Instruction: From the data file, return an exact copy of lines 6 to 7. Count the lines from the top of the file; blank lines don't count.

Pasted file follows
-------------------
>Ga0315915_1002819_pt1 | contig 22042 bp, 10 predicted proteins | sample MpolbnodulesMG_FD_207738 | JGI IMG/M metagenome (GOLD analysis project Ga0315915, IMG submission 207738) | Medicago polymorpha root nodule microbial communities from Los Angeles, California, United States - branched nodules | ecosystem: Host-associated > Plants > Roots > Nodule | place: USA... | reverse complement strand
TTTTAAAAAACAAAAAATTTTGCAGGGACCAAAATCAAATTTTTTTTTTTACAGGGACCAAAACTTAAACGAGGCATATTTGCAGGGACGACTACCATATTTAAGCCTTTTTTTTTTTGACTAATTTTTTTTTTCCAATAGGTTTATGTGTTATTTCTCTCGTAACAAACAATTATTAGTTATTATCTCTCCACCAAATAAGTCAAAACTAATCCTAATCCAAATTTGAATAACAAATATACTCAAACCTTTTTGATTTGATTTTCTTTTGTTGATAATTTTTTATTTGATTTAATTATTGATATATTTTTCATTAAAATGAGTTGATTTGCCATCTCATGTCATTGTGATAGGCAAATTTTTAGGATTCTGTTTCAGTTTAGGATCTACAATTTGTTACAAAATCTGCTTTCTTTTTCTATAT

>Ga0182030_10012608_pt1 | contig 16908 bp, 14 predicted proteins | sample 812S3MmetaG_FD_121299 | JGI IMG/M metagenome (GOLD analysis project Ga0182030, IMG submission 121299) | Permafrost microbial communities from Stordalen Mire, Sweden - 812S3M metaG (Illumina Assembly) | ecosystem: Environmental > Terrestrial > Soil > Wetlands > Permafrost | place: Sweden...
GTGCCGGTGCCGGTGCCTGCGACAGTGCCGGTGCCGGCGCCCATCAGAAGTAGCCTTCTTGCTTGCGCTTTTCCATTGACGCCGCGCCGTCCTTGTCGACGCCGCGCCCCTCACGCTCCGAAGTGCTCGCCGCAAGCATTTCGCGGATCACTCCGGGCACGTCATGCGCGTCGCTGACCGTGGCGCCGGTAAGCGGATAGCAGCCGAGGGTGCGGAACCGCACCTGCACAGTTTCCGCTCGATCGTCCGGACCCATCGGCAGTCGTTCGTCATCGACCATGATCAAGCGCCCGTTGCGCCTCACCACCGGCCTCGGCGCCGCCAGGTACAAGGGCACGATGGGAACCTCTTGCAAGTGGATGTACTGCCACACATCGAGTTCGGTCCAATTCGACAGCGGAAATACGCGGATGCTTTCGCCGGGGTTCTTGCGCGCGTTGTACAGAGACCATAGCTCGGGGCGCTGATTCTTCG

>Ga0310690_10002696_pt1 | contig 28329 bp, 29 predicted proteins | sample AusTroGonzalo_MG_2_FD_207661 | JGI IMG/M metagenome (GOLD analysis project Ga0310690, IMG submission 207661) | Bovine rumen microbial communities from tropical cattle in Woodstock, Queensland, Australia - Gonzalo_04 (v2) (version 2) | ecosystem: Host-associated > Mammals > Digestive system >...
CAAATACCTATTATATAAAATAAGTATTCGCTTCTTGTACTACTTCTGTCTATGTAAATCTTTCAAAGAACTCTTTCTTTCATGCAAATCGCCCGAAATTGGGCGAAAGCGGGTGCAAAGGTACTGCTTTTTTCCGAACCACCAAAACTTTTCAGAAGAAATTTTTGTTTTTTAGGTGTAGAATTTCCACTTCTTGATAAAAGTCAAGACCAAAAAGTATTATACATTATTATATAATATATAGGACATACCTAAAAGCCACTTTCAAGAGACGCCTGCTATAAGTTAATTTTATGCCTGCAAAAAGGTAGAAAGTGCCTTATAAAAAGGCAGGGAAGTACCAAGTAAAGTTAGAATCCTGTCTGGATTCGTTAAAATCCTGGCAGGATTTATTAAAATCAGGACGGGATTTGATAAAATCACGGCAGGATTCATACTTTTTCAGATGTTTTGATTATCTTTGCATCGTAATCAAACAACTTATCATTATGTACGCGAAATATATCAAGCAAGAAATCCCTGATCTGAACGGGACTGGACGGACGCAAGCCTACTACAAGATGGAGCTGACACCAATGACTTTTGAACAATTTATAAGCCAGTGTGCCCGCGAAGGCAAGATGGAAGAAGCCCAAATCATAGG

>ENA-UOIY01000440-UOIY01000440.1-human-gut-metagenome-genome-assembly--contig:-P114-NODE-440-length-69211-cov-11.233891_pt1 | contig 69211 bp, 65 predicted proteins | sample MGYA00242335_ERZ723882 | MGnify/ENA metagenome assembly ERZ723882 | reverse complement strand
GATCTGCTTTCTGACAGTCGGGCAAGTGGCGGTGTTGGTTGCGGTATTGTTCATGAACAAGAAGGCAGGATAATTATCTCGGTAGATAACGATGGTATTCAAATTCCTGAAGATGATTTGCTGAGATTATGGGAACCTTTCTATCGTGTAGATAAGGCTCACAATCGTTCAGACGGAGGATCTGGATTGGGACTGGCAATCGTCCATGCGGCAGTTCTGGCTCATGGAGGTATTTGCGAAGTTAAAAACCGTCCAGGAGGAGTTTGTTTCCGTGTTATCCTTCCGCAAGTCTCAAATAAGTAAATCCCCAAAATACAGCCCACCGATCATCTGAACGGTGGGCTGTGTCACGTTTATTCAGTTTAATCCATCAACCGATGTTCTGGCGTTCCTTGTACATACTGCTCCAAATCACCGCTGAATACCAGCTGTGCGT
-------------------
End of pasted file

CAAATACCTATTATATAAAATAAGTATTCGCTTCTTGTACTACTTCTGTCTATGTAAATCTTTCAAAGAACTCTTTCTTTCATGCAAATCGCCCGAAATTGGGCGAAAGCGGGTGCAAAGGTACTGCTTTTTTCCGAACCACCAAAACTTTTCAGAAGAAATTTTTGTTTTTTAGGTGTAGAATTTCCACTTCTTGATAAAAGTCAAGACCAAAAAGTATTATACATTATTATATAATATATAGGACATACCTAAAAGCCACTTTCAAGAGACGCCTGCTATAAGTTAATTTTATGCCTGCAAAAAGGTAGAAAGTGCCTTATAAAAAGGCAGGGAAGTACCAAGTAAAGTTAGAATCCTGTCTGGATTCGTTAAAATCCTGGCAGGATTTATTAAAATCAGGACGGGATTTGATAAAATCACGGCAGGATTCATACTTTTTCAGATGTTTTGATTATCTTTGCATCGTAATCAAACAACTTATCATTATGTACGCGAAATATATCAAGCAAGAAATCCCTGATCTGAACGGGACTGGACGGACGCAAGCCTACTACAAGATGGAGCTGACACCAATGACTTTTGAACAATTTATAAGCCAGTGTGCCCGCGAAGGCAAGATGGAAGAAGCCCAAATCATAGG

>ENA-UOIY01000440-UOIY01000440.1-human-gut-metagenome-genome-assembly--contig:-P114-NODE-440-length-69211-cov-11.233891_pt1 | contig 69211 bp, 65 predicted proteins | sample MGYA00242335_ERZ723882 | MGnify/ENA metagenome assembly ERZ723882 | reverse complement strand